In my case, that doesn’t matter. I isolate myself or I run the risk of dying. So, as I write I’m talking to the Shipt buyer. Because of me, everybody in the house likes not having to go grocery shopping. Don’t get me wrong, they like buying specialty items at a farmers market or a fruit stand. They like going to Hong Kong, the Asian grocery store, not the city.

One of the things that I’ve come to understand is that the pandemic made a lot of us think about how we do things. We don’t always have to be some place to work. We don’t have to travel across the country to have an hour meeting. We’ve managed to find and cut out a lot of BS factors.

On the other hand, shopping from home for bigger products has put a huge stress on the logistics chains, to which most people never gave a second thought. There are ships and containers stacked up at every major port city. In China, or other ports in Asia, there aren’t enough containers or ships to move new product.

This is a pandemic which keeps on giving in ways that never occurred to us. I’m sure that there will be more.

A quick change. When it comes to photo technique I keep writing the same things. Unless I do something out of the ordinary, I’m not going to divide the columns.


Transition time.

T

ransitions between dark and light, the end of the day and daylight is what I look for. Sometimes I’ll wait for that time rather than burn myself out shooting daylight pictures which I’ll never even look at after the fact.

It’s the light. It always the light. For me transitional light is the best light. Dawn or dusk. It doesn’t matter, but I have trouble getting up for dawn light.

As Bart Simpson said, “There’s a five o’clock in the morning? When did they start that?”

This is a dusk picture. It what was made during the blue hour while what was left of the day’s sunlight was reflecting off of the cloud.

In nature’s way, the orange and blue contrast very nicely. It’s no wonder that designers have been using that combination for years. Being a sometimes New Yorker, I think of The New York Mets.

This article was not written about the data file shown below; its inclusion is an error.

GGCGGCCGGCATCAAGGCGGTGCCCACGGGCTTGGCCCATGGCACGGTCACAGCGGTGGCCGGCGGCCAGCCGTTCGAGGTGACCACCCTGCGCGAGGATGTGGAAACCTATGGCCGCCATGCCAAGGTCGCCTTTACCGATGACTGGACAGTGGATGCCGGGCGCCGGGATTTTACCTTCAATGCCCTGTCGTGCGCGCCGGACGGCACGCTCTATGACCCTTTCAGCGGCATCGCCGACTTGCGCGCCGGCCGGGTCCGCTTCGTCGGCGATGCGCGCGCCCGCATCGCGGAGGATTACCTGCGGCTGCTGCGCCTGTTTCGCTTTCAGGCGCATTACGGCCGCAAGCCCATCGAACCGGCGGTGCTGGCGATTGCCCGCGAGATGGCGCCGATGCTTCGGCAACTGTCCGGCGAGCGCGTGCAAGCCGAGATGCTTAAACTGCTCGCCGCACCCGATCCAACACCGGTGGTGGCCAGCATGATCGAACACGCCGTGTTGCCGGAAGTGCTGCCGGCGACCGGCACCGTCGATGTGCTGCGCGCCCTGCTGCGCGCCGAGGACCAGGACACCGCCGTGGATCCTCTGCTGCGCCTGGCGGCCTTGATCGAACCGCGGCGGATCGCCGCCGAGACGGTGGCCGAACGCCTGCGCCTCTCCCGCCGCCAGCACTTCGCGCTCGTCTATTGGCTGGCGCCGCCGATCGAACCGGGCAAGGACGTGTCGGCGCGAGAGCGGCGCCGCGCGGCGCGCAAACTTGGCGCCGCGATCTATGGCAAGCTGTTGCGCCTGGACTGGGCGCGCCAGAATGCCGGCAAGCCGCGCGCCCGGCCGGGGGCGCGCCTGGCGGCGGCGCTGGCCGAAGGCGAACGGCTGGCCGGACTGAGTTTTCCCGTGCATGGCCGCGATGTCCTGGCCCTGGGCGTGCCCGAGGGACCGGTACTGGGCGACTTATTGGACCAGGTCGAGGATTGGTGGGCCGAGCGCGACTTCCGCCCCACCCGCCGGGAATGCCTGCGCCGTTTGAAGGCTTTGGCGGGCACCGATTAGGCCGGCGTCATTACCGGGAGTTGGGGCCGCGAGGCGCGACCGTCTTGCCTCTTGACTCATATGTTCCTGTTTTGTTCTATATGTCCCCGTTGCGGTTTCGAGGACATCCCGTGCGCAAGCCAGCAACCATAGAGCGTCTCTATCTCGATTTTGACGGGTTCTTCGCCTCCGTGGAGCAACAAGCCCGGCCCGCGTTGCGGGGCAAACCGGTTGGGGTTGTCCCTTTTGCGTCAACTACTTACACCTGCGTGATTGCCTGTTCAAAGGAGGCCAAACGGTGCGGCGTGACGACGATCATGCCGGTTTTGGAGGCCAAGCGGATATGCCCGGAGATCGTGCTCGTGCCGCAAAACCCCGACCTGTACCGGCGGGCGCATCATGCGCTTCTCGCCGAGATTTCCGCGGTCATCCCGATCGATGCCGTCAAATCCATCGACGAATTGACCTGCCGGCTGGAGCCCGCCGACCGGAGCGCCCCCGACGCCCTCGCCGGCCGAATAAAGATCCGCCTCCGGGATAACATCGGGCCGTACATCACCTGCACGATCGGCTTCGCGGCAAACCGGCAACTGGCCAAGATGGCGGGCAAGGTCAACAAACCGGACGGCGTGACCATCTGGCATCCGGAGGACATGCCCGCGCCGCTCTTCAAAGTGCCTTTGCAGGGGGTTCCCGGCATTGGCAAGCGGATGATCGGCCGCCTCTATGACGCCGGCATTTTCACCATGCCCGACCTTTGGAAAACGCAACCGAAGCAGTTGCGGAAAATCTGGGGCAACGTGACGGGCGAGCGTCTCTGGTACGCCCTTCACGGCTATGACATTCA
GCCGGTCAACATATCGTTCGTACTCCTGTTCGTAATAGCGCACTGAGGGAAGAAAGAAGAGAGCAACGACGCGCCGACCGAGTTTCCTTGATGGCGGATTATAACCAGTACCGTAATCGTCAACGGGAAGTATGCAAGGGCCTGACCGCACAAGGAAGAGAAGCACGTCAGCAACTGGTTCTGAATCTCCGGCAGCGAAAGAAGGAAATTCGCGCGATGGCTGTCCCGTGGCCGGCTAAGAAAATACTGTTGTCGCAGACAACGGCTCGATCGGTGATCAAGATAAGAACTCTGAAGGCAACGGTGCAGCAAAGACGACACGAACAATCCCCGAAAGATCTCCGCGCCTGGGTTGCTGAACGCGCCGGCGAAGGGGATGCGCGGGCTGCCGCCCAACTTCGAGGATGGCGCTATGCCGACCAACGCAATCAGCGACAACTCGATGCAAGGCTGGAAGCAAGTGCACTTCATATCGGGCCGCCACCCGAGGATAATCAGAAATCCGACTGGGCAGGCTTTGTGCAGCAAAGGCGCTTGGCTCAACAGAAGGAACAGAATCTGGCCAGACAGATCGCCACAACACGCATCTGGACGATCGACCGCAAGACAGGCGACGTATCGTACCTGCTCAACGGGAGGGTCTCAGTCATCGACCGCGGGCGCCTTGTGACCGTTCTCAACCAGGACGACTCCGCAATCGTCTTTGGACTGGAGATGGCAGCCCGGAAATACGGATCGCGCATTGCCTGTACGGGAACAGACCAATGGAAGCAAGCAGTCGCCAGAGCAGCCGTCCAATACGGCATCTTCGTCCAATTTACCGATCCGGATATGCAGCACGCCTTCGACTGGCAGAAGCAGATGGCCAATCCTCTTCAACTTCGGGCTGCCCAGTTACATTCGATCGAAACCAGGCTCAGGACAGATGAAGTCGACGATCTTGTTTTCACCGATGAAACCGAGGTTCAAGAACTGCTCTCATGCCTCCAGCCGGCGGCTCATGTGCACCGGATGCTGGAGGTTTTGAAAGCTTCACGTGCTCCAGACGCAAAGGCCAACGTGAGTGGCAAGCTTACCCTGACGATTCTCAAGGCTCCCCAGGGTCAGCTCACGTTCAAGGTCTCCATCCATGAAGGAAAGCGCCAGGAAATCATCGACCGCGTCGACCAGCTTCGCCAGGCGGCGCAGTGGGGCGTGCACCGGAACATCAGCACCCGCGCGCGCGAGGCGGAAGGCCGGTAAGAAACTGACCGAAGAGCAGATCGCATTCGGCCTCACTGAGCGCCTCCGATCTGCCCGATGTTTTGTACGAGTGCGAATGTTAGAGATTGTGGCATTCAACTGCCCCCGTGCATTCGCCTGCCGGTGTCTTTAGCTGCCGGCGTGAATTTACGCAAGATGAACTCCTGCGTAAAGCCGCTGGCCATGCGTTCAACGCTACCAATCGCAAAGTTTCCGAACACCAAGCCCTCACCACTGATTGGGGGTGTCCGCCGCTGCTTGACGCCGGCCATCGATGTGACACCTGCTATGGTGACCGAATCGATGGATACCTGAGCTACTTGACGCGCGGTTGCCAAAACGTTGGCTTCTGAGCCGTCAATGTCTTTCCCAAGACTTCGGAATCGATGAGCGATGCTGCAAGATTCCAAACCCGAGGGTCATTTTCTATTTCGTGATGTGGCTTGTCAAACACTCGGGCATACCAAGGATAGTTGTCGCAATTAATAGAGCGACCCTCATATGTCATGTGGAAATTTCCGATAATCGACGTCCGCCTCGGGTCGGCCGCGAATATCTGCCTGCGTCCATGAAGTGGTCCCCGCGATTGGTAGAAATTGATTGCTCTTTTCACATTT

Let’s not go too far down that track because I was born to be a Yankee fan, but blue and white is boring to me.

So.

It’s really about light and color. That is photography, no matter what or who the subject happens to be. Find a subject can be fairly easy. Finding the patience waiting for the light to be right is hard. Very hard.

I used to know a photographer who worked for National Geographic Magazine. He find the place where he wanted to work. He’d set up camp and he would sit. And sit. And sit.

When the light was right he’d wake himself and expose maybe twenty rolls of film and then, finally, he was done with that scene.

Do you have that kind of patience? Well, do you?

I don’t.

M

aking this picture was harder than you’d think. I exposed for the clouds which plugged up the tree.

It’s still pluggy because in order to bring up the clouds I had to darken the entire image.

When I lightened the image a little and now you can see the overly light area in the center. I could have done a couple of other approaches.

But, as you know, I’m lazy. So, what remains is what remains.

I darkened the edges of the picture a little to make it look old school burning and dodging. The kind that you did in a wet darkroom.

And, that’s it.

I’d tell you about working in a darkroom. I’d tell you about the peace it brought sometimes. I’d tell you about the smells. I’d tell you what it was like to watch a photograph come up in the developer. And, how we fine tuned little bits of the unfinished print.

I’d tell you that whenever I get a chance to just walk into one that it feels like I’m visiting a dear old friend.


Evening glow.

T

his post was inspired by a band called Ranky Tanky. They are a Gullah band from the Lowcountry area of South Carolina.

They play a kind of country jazz. I’m always amazed at how many of their songs I know. Songs that were covered by The Rolling Stones and Little Feat. The good news is that both bands always acknowledged their musical roots.

Roots. I think that knowing who’s shoulders you are standing on. That’s another little piece of Storyteller. I haven’t talked about my inspirations in a good long while. (Let’s see if I can write that anymore Southern.)

Maybe I should start doing that again. Whaddya think? I can write about particular artists, or photographers or musicians to authors.

Let me just say that there are only a few photographers who inspire me. Most of them are old now. But, artists and musicians? You can’t swing a dead cat without hitting them. (Southernism number two.)

I wonder why that is.

S

ometimes things that look easy to do are a lot harder than we think.

This picture is an example of that.

It’s a time exposure made on my smart phone. Easy enough, right?

Sure. If you don’t care about the highlights or the deep shadows.

I did everything I could to keep those areas intact. I failed. Either one or the other had to go.

So, I kept the highlights and let the shadows go dark. I tried to hold the shadows, but they lost way too much contrast.

I did the best that I could, which wasn’t enough.

That’ll happen sometimes.


What do you see?

T

his has been a very quiet time for me. I’m not doing much more than I need to do. That’s not me. Nor, is it good for me.

I’ve always been a believer of finishing your daily work and then do one more thing. Big or little, it doesn’t matter. You are making progress.

Where I come from we say, progress not perfection.

That’s good because I’m never perfect. I make mistakes. I’m the typo king. Some of my best pictures are either motion shaky art out of focus.